Perhaps the best insight into an athlete’s character can
be seen in how he deals with failure. At times the competitor can
fall into a funk, a seemingly never-ending downward spiral. It
happens with batting slumps in baseball, with poor shooting in
basketball and certainly with a string of subpar marks in running
and jumping in track and field.

Beth Dykstra
Nathan Taylor matched his personal-best time in the 60-meter dash, but fell short of the NCAA provisional time. (RYAN WEINER/Daily)

During this weekend’s Alex Wilson Invitational at Notre
Dame, five Michigan athletes participated in what is known as a
“last-chance meet.” Taking place during the final
weekend before the NCAA Championships, it was a last shot to
qualify for a trip to Fayetteville, Ark. But, only one athlete
could match his previous high, and every Wolverine fell short of a
provisional or automatic marks.

Fortunately for Michigan, the general mindset of the team is
converting the pain of failure to motivation for future
performances.

“This meet was sort of ‘If you did it, great,’
” Michigan junior Rondell Ruff said. “If not, we still
have outdoors.”

All five athletes came close to their goals, including junior
Nathan Taylor, who matched his best time in the 60-meter dash but
fell a mere .04 seconds short of the NCAA provisional qualifying
standard.

Ruff also came within a second of reaching the provisional mark
in the 800-meter run. Michigan already has two qualifiers in the
800-meter run — Junior Nate Brannen, the defending NCAA
champion, and sophomore Andrew Ellerton. Ruff made a significant
jump during last year’s outdoor season, from 1:52.74 to
1:50.99, a jump he thinks he can repeat.

“It’s likely I’ll repeat that change,”
Ruff said. “Maybe even at a greater distance. I’d like
to be under 1:50.”

A similar jump this year could put him in good shape for the
regional qualifying meet.

Freshman Jeff Porter, a newly crowned Big Ten champion, already
earned a provisional qualifying time in the 60-meter hurdles, but
went to Notre Dame in hopes of reaching the automatic standard.
Though he couldn’t match his time of a week ago, he was still
faster than the provisional standard. With his time at the Big Ten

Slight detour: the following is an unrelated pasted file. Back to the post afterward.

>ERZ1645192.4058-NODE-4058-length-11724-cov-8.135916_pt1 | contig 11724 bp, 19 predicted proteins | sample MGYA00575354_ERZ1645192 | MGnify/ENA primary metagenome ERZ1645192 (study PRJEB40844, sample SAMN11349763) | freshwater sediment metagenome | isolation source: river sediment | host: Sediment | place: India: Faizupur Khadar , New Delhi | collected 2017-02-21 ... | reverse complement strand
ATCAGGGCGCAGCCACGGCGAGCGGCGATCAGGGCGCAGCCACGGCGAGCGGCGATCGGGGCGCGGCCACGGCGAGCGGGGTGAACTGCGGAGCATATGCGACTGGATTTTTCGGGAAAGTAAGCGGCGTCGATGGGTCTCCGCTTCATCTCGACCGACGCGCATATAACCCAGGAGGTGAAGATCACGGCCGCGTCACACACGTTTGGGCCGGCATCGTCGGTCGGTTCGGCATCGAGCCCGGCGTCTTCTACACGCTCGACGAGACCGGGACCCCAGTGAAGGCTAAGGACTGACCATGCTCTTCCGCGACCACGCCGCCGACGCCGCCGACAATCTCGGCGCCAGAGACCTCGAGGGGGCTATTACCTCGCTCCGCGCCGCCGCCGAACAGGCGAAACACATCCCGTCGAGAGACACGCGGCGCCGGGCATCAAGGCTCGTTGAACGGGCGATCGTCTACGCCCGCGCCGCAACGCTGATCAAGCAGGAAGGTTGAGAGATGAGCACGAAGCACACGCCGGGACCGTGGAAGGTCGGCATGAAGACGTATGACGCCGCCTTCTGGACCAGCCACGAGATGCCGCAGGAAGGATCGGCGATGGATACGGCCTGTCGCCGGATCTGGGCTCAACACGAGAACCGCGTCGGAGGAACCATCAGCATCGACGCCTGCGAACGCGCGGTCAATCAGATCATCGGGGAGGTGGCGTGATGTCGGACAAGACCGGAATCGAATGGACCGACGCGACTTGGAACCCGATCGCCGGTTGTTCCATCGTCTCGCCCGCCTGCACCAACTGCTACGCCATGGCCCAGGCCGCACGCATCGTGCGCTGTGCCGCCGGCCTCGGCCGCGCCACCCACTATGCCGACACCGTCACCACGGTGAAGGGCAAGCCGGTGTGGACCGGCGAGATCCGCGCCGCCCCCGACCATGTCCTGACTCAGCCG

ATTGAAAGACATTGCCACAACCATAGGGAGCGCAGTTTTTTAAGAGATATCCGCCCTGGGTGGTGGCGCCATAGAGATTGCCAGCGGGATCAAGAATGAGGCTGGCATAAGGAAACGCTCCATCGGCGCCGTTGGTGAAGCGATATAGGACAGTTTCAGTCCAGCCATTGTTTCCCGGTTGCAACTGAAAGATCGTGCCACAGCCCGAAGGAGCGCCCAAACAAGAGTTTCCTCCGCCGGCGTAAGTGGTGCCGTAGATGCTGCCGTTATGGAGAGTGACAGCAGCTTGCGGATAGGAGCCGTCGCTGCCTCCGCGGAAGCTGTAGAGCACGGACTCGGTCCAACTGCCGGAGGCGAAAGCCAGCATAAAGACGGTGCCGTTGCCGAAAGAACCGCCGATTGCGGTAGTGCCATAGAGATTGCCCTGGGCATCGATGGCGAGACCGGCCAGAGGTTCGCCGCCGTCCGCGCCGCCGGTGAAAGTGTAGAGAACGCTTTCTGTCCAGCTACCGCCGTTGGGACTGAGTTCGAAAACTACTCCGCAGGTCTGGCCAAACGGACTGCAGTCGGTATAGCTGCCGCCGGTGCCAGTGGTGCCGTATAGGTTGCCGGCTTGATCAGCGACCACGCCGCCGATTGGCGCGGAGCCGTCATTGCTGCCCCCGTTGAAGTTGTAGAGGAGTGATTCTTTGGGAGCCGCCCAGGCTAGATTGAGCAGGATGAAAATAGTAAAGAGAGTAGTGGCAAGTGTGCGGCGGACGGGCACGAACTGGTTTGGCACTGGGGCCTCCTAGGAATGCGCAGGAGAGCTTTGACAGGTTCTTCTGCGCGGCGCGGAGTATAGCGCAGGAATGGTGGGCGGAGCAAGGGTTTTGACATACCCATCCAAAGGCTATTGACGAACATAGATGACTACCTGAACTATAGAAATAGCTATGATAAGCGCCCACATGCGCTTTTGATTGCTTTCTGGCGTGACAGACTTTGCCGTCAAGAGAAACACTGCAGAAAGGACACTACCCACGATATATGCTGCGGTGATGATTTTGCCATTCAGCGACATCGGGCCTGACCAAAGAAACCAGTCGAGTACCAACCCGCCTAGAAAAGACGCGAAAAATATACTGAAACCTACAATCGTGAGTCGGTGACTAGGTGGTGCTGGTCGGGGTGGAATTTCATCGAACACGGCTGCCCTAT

championship, Porter is sitting in a six-way tie for 16th place
nationally, hoping to be one of the 18 who earn a trip to the
national championships.

In the field events, Michigan also had two competitors trying to
qualify for the championship. Junior Darren Adams jumped 6 feet 8
inches in the high jump, three inches less than he did in the Big
Ten championship. After steadily improving through the indoor
season, Adams appears in good shape for the upcoming outdoor
season.

Freshman Michael Whitehead jumped to a third- place finish in
the Big Ten Championships last week, but this week he jumped six
inches shorter. Whitehead missed the provisional standard, but this
disappointment will serve as motivation for him, just as it has in
the past. When looking back at the beginning of his triple jumping
career, Whitehead describes himself as “unathletic” and
“garbage.” Finishing last week after week frustrated
him and drove him from the bottom of the pile to second in the
nation during his senior year of high school. Disappointment over
missing this year’s indoor championship will inspire
Whitehead to aim for school records that he believes are within his
reach.

“My freshman year of high school, I wasn’t any good
at all,” Whitehead said. “ I’m not bent on the
fact that there are people who will jump farther than me. I will
catch them.”

Whitehead has his sights set on winning the outdoor Big Ten
Championship.

Although Whitehead and his teammates struggled to reach their
marks this weekend, they have two weeks to regroup before the
Florida State Relays in Tallahassee, Fla. The relay meet will mark
the start of the outdoor season.

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